Eco-briefs | Fuel efficiency in vehicles continuing slow increase

Wolverine habitat could be reduced by 63 percent by 2085.
Roy Anderson, U.S. Fish and Wildlife Service


A report from the Environmental Protection Agency shows that
in 2012 the average fuel economy of vehicles sold in the U.S. reached an
all-time high of 23.6 miles per gallon. That’s a 1.2 mile per gallon increase
over the 2011 average.

“Today’s new vehicles are cleaner and more fuel efficient than ever,
saving American families money at the gas pump and helping to keep the air that
we breathe cleaner,” Janet McCabe, acting assistant administrator for EPA’s
Office of Air and Radiation said in a press release. “Each year new
technologies are coming on line to keep driving these positive trends toward
greater and greater efficiency.”

In seven of the last eight years, average fuel economy has
increased and that trend is expected to continue as the Obama administration
pushes its National Clean Car Program standards, which calls for doubled fuel
economy by 2025, cutting greenhouse gas emissions in half. Preliminary projections for 2013 indicate that fuel economy for 2013 is expected to increase by 0.4 miles per gallon.

Since 2008, the average fuel economy for cars has increased 2.6 miles per gallon, or 12 percent.


After receiving significant disagreement with the science
used to draft their proposal for listing the wolverine as threatened under the
Endangered Species Act, the U.S. Fish and Wildlife Service has announced an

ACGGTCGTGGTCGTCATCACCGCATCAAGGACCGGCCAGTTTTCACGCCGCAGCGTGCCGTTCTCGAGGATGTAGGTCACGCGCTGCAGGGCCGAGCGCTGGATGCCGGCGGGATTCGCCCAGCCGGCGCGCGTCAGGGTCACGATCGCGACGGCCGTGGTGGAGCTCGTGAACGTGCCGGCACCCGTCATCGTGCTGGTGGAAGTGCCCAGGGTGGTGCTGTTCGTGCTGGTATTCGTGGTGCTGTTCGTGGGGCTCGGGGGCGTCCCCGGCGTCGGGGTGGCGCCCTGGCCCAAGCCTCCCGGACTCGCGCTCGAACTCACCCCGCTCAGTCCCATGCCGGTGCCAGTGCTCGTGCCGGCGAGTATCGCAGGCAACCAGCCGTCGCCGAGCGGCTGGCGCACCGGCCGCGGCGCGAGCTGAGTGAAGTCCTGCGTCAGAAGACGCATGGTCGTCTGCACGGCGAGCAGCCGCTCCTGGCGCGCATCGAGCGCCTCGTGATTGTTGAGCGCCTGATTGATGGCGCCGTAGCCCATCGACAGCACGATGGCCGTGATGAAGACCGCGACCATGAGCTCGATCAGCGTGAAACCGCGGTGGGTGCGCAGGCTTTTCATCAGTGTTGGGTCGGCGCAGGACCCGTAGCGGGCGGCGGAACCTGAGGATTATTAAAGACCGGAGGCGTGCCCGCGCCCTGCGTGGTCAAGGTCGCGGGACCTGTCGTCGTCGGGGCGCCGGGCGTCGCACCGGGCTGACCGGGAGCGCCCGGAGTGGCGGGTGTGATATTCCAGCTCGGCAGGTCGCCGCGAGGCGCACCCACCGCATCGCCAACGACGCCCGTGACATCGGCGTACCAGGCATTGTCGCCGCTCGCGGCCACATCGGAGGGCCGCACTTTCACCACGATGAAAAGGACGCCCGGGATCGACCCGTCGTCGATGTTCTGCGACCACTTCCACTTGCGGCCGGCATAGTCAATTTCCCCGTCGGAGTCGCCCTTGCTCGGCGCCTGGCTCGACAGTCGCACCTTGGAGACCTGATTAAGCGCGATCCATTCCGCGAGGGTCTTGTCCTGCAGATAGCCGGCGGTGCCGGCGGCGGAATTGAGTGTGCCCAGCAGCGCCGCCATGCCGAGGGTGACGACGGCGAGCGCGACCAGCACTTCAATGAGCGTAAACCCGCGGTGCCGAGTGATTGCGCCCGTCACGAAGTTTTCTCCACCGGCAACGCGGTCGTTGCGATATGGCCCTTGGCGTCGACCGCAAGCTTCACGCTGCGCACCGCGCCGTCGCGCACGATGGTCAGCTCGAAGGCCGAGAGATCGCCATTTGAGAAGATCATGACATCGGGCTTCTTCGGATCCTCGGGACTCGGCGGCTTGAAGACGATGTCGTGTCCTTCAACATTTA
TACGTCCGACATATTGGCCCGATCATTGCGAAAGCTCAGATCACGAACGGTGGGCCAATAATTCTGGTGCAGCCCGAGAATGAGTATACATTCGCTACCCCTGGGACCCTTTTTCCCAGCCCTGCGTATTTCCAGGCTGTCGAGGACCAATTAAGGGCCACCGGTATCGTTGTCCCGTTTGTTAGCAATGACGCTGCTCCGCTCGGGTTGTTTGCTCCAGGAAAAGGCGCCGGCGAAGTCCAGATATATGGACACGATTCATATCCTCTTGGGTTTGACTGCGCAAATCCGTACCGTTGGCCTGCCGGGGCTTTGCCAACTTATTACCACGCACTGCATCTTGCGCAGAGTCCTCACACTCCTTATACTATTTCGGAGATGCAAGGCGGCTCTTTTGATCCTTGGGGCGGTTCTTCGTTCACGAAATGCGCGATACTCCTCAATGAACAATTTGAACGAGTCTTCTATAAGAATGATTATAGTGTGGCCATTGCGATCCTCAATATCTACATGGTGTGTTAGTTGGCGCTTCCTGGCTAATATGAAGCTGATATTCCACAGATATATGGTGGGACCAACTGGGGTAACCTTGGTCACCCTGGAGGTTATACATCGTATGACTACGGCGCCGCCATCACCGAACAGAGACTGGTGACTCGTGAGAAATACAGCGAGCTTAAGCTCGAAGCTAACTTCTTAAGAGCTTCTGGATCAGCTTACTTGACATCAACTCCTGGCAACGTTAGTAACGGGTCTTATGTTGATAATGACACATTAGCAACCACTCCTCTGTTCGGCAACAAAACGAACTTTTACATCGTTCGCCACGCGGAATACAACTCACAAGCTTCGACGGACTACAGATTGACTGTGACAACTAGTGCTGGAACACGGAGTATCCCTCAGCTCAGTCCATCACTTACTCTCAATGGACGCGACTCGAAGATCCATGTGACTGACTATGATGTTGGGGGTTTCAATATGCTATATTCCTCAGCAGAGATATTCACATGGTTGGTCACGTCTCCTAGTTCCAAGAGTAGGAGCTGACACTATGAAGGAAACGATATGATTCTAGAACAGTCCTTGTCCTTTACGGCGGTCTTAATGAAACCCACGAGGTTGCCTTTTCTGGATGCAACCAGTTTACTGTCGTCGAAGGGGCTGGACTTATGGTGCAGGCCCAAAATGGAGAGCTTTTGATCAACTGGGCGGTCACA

extension to the deadline for that decision and a reopened comment period. Peer
reviewers of the proposed rule to list wolverines as threatened were critical
of the information used to describe wolverine habitat and estimates of the
expected affects climate change will have on that habitat.

Wolverines are said to resemble small bears with bushy tails — they’re actually cousins to otters, weasels and mink. Females weigh between 17 and 26 pounds and males between 26 and 40 pounds. Their short legs and wide feet are made for snow travel, and each foot has semi-retractile claws used for digging and climbing.

Wolverines live primarily in boreal forests, tundra and the western mountains of Alaska and Canada and were extirpated from the lower 48 states in the early 1900s and have been slowly re-establishing populations in the contiguous U.S. They’re now found in the North Cascades in Washington and the Northern Rocky Mountains in Idaho, Montana, Oregon and Wyoming.

They rely on deep, persistent spring snow for dens, particularly for raising young. The loss of that snowpack may expose wolverine kits to predators. The U.S. Fish and Wildlife Service estimates that habitat may be reduced by 31 percent by 2045 and 63 percent by 2085.

Comments on the proposal can be submitted at